The demand for shrimp is great in the international and local markets. However, an inadequate supply of natural food for shrimps presents a stumbling block to increased grow-out production.
Through the years, aquaculture scientists have sought for ways to improve the supply of natural food in the hatchery production of shrimps. Such is the motivation behind the development of a new technique in shrimp hatchery operations and management by Dr. Jesse D. Ronquillo of the College of Fisheries, UP Visayas, Dr. Toshio Saisho and Shigehisa Yamasaki of the Fisheries, Kagoshima University.
The foremost objective of the study was to determine the best conditions to culture algae inexpensively and subsequently evaluate the efficiency of this alga as live feed for different species of shrimps from the Indo-West Pacific region. Furthermore, it aimed to determine the effects of different concentrations of organic and inorganic media-such as vitamins and trace metals on food. The dietary value of algae was determined by feeding to different shrimp larvae.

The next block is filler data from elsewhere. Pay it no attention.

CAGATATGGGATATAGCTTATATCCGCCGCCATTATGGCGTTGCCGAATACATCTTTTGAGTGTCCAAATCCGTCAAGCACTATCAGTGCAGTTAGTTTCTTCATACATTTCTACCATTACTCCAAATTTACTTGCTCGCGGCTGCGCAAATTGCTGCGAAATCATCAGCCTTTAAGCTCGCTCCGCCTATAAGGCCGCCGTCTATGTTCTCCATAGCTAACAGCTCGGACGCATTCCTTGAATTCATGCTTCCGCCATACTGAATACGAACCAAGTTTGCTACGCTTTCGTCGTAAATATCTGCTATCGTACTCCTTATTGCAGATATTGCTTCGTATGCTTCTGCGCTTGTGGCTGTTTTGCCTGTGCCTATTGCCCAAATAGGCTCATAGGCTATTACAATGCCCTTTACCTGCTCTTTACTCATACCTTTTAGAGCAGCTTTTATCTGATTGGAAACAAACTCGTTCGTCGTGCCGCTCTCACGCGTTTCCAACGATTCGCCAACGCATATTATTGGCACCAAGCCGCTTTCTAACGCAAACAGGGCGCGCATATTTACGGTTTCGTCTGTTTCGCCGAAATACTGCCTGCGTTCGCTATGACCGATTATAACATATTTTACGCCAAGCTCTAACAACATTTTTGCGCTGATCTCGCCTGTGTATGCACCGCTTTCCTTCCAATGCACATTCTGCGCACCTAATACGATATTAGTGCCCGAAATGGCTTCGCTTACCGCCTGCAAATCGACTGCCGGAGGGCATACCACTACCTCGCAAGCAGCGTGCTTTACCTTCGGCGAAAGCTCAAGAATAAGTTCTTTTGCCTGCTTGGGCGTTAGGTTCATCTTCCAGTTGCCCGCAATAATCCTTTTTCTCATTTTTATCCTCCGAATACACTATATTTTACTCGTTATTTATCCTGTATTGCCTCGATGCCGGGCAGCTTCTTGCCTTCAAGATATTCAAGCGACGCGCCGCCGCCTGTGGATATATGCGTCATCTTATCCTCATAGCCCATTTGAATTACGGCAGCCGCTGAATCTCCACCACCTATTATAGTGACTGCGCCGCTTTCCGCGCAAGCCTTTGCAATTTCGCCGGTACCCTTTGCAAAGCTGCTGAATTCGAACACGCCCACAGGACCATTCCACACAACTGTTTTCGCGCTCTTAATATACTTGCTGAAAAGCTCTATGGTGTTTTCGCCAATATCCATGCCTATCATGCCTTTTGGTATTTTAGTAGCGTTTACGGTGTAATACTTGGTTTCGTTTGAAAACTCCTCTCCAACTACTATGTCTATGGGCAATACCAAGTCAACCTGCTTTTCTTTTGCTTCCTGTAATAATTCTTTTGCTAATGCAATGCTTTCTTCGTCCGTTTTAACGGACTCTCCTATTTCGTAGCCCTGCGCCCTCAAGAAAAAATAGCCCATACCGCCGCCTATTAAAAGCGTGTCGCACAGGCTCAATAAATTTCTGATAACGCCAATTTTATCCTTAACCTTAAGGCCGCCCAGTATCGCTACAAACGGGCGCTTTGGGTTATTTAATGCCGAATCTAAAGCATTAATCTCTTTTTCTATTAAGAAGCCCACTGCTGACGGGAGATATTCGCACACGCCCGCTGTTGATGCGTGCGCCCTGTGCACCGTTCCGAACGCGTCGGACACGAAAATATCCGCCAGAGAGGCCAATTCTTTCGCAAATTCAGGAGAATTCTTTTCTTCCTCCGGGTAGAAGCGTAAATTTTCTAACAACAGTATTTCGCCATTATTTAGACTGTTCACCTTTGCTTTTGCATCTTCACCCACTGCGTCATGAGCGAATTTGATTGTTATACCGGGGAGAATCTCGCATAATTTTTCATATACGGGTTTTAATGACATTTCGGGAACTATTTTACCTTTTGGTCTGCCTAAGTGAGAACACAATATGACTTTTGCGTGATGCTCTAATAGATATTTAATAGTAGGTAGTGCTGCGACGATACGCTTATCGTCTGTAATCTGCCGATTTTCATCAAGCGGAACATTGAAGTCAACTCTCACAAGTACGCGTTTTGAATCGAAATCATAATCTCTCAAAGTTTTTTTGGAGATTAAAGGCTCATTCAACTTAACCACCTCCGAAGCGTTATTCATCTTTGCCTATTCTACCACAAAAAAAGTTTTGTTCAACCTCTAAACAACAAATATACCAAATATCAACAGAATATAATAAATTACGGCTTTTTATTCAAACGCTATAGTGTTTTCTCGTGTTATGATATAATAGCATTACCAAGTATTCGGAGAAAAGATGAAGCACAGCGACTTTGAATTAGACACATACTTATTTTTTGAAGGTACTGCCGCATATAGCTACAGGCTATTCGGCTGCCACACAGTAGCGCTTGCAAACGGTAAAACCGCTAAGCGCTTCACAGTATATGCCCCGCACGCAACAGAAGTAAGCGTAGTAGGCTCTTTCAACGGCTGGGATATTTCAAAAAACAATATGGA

Results of this study reveal that a cheaper natural diet of phytoplankton is beneficial to shrimps. Algae (Tetraselmis tetrathele) were found to be a good alternative to artificial diets and expensive zooplankters. Algae have a high nutritional value and are easy to culture. In fact, algae, a four-flagellated prasinophyte, is currently used as direct live feed in both temperate and tropical regions. It can tolerate various adverse environmental conditions due to its eurythermal and euryhaline characteristics.
This technique, according to Dr. Ronquillo could boost the production of healthy shrimp seedlings and inavariably reduce hatchery operational costs and reap profits for the shrimp industry.
For more information contact Dr. Jesse Ronquillo of the Institute of Aquaculture, College of Fisheries, University of the Philippines in the Visayas, Miag-ao, Iloilo or call at tel. no. 033-3158324 or 513826.
source: Rita T. dela Cruz of www.bar.gov.ph